Burning out – a personal story

I had great hopes for this week: an exciting new release was due, the business development efforts from the past year were finally coming to fruition and the pivot we had made leading to the rebranding of our apps & services was very successful.

Then on Monday afternoon, I had a conversation which literally killed my morale and pierced the heart of my productivity for the entire week. It took me by surprise: this conversation acted like a trigger after which I totally shut down and was surrounded with a ‘lack of interest’ for pretty much anything work-related (and I *love* work).

I’ve heard that expectations and disappointments are siblings. But this one felt different. Surely, if I’m an overall positive guy and usually able to deal with negativity quite comfortably, it can’t be that only one conversation can cause such detrimental effects to the hope and the productivity I felt moments ago.

So I asked myself, what’s wrong on my side that made me so vulnerable to exhibit a complete lack of interest for an entire week, in something that I absolutely love doing, after just one conversation?

When I was 29 years old, I thought I had successfully ticked many boxes of things I wanted to achieve in life. I married the love of my life, became an accomplished pianist, had built and helped others to build several companies and realized my dream of living on an island in a house next to the beach with a view of the ocean.
Happy. Right?

Yes, happy. But everything comes at a price. The triple and sometimes quadruple responsibilities of the different ventures I was involved in, the wide variety of people and cultures I was dealing with and my own personal ambitions certainly took a toll on my work-life balance at the time.

Without learning meditation and practising diligently, I have no clue how I could have managed this phase of my life otherwise. There was a period in which I literally wouldn’t sleep. I’d meditate for 1 hour, then work for 7 hours, then again meditate for 1 hour and work for 7 hours, and finally meditate for 1 hour and work for 7 hours. Mathematically speaking, this is the maximum I could fit into a 24 hours period (3×8 hours, with 8 hours split into 1+7). It went on for several weeks and I’ve documented this experience with a couple of friends at the time.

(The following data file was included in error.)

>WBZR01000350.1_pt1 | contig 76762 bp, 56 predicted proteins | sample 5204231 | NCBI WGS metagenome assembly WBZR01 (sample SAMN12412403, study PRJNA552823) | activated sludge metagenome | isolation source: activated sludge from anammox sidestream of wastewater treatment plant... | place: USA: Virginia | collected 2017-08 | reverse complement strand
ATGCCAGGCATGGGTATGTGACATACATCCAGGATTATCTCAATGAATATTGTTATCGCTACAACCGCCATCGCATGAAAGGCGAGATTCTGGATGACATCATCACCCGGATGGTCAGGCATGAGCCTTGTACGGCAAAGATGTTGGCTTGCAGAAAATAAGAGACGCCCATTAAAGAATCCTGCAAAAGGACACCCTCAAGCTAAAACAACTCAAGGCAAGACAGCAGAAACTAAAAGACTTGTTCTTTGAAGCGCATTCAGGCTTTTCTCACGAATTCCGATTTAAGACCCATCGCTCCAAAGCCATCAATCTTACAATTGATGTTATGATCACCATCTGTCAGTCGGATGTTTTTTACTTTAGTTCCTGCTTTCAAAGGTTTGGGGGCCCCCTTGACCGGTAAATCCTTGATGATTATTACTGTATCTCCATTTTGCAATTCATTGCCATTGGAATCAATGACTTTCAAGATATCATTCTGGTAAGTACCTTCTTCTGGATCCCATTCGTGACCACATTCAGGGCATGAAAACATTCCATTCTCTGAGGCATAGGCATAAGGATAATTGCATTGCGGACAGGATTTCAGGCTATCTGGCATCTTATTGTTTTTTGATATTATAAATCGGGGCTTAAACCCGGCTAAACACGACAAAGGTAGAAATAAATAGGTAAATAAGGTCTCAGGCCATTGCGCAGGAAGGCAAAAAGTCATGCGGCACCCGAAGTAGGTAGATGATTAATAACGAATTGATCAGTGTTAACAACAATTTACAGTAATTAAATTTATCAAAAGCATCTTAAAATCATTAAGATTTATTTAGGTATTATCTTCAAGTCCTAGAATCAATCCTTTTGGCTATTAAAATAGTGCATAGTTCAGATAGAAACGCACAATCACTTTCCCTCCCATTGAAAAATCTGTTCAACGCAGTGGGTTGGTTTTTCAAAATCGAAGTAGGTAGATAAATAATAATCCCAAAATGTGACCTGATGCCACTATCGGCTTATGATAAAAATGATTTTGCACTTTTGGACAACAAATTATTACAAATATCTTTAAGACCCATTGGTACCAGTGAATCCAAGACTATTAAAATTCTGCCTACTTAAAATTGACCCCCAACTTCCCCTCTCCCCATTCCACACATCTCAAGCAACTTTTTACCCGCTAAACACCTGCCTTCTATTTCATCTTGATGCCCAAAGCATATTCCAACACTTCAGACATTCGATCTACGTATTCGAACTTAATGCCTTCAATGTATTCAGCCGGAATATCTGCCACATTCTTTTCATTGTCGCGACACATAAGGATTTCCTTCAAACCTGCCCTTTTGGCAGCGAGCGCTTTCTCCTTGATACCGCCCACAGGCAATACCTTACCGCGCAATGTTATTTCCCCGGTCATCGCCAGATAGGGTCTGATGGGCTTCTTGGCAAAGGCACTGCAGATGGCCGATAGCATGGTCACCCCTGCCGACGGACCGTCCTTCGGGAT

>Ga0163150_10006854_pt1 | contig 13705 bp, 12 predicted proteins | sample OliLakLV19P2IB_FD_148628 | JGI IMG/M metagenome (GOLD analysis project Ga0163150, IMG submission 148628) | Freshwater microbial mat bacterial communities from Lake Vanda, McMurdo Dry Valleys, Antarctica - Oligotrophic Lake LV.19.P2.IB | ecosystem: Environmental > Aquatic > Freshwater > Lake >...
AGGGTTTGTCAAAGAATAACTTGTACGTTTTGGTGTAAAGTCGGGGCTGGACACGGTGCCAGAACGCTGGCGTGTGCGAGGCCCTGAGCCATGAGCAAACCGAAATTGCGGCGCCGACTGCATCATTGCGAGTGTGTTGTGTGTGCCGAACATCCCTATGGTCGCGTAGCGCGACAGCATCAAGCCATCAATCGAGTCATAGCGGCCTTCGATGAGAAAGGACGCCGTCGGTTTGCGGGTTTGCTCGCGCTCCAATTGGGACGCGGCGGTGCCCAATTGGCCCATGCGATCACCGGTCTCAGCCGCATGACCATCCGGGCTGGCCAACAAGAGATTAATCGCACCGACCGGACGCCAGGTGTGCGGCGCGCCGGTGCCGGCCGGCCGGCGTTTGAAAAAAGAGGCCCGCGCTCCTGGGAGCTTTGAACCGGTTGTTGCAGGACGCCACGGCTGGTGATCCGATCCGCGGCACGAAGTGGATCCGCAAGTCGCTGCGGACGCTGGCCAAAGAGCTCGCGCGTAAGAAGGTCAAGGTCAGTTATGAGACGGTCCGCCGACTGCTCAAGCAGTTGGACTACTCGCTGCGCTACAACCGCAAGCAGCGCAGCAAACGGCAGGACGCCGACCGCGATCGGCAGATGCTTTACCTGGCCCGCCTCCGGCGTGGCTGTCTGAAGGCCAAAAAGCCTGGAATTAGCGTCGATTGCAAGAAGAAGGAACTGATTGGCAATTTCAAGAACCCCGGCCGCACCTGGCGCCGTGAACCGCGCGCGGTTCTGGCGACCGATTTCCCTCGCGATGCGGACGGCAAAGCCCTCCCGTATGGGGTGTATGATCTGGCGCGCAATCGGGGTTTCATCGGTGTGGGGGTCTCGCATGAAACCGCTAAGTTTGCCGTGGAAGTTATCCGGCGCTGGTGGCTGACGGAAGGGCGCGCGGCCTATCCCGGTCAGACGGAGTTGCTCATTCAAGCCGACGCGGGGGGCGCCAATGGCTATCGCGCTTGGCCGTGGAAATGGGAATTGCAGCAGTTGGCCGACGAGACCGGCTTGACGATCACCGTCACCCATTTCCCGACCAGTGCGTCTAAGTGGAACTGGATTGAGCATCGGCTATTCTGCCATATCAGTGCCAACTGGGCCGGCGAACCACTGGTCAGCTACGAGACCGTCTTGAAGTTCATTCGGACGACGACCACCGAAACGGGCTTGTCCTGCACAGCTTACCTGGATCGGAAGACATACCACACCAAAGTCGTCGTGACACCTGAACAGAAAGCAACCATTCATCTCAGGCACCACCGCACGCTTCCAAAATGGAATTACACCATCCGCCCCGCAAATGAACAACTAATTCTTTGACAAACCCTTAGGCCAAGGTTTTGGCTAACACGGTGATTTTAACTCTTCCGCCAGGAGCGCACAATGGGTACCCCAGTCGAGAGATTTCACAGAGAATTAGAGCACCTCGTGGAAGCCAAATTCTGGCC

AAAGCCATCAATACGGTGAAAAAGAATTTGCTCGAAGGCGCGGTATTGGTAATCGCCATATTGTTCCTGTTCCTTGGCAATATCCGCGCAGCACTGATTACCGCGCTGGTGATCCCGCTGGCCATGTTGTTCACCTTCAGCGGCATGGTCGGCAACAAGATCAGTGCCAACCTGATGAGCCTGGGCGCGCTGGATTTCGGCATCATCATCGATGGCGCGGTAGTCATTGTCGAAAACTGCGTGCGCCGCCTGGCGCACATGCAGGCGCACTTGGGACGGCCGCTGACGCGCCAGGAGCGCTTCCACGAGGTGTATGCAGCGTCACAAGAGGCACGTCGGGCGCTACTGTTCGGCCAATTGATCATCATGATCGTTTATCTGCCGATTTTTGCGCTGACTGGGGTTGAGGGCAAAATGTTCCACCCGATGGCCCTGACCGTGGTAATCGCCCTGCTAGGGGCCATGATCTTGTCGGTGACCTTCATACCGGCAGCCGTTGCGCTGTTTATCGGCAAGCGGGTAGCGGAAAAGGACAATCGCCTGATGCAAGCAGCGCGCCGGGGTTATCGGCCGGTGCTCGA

Despite managing this challenge successfully from a workload view, the whole episode eventually burnt me out. At the time, I didn’t really know what a burnout is, how it would feel like, what the comparison to a depression was and so on. I just noticed that my interest in starting further ventures or even continuing the existing ones and pushing them further, was gradually reduced.


On reflection, there isn’t that one specific reason I could pinpoint it to, but multiple ones. First of all, when you meditate for 3 hours a day (even if it’s split into 3 different one hour sessions) and you don’t sleep during those phases, your consciousness and with it your interests and priorities shift. A natural (almost healthy) “lack of interest” in the more worldly things emerges.

No matter what you do or how stressful and challenging your life may be, you continue to remain in a constant form of bliss, even if negativities stare you right in the face. It’s that peaceful calmness of the bliss in meditation which makes you realize that any type of feeling, even happiness, can synthetically be reproduced, independent of your household income, your clothes, the success of your plans, and so on. It’s all a question of perspective and what you measure it with at the time.

The lack of sleep (or richness of deep calmness rather) also meant that I wasn’t experiencing this natural and small form of “death” which occurs every time we go to sleep and wake up in the morning. Good or bad, most people have experienced this to some degree, for instance:

Being angry at somebody in the evening doesn’t mean you’re angry at the same person in the morning and the elevated feeling of a wonderful realization in the evening may not last into the morning hours either. You could be waking up with a headache or in a bad mood, nonetheless.

So if the lack of interest, brought about by a constant form of happiness didn’t cause my burnout, what did?

Analyzing this period now, I realize that at the time I stopped two things I usually enjoy doing: playing the piano and cooking. Both are creative works and in retrospective I should have noticed: once I let those slip, something is wrong.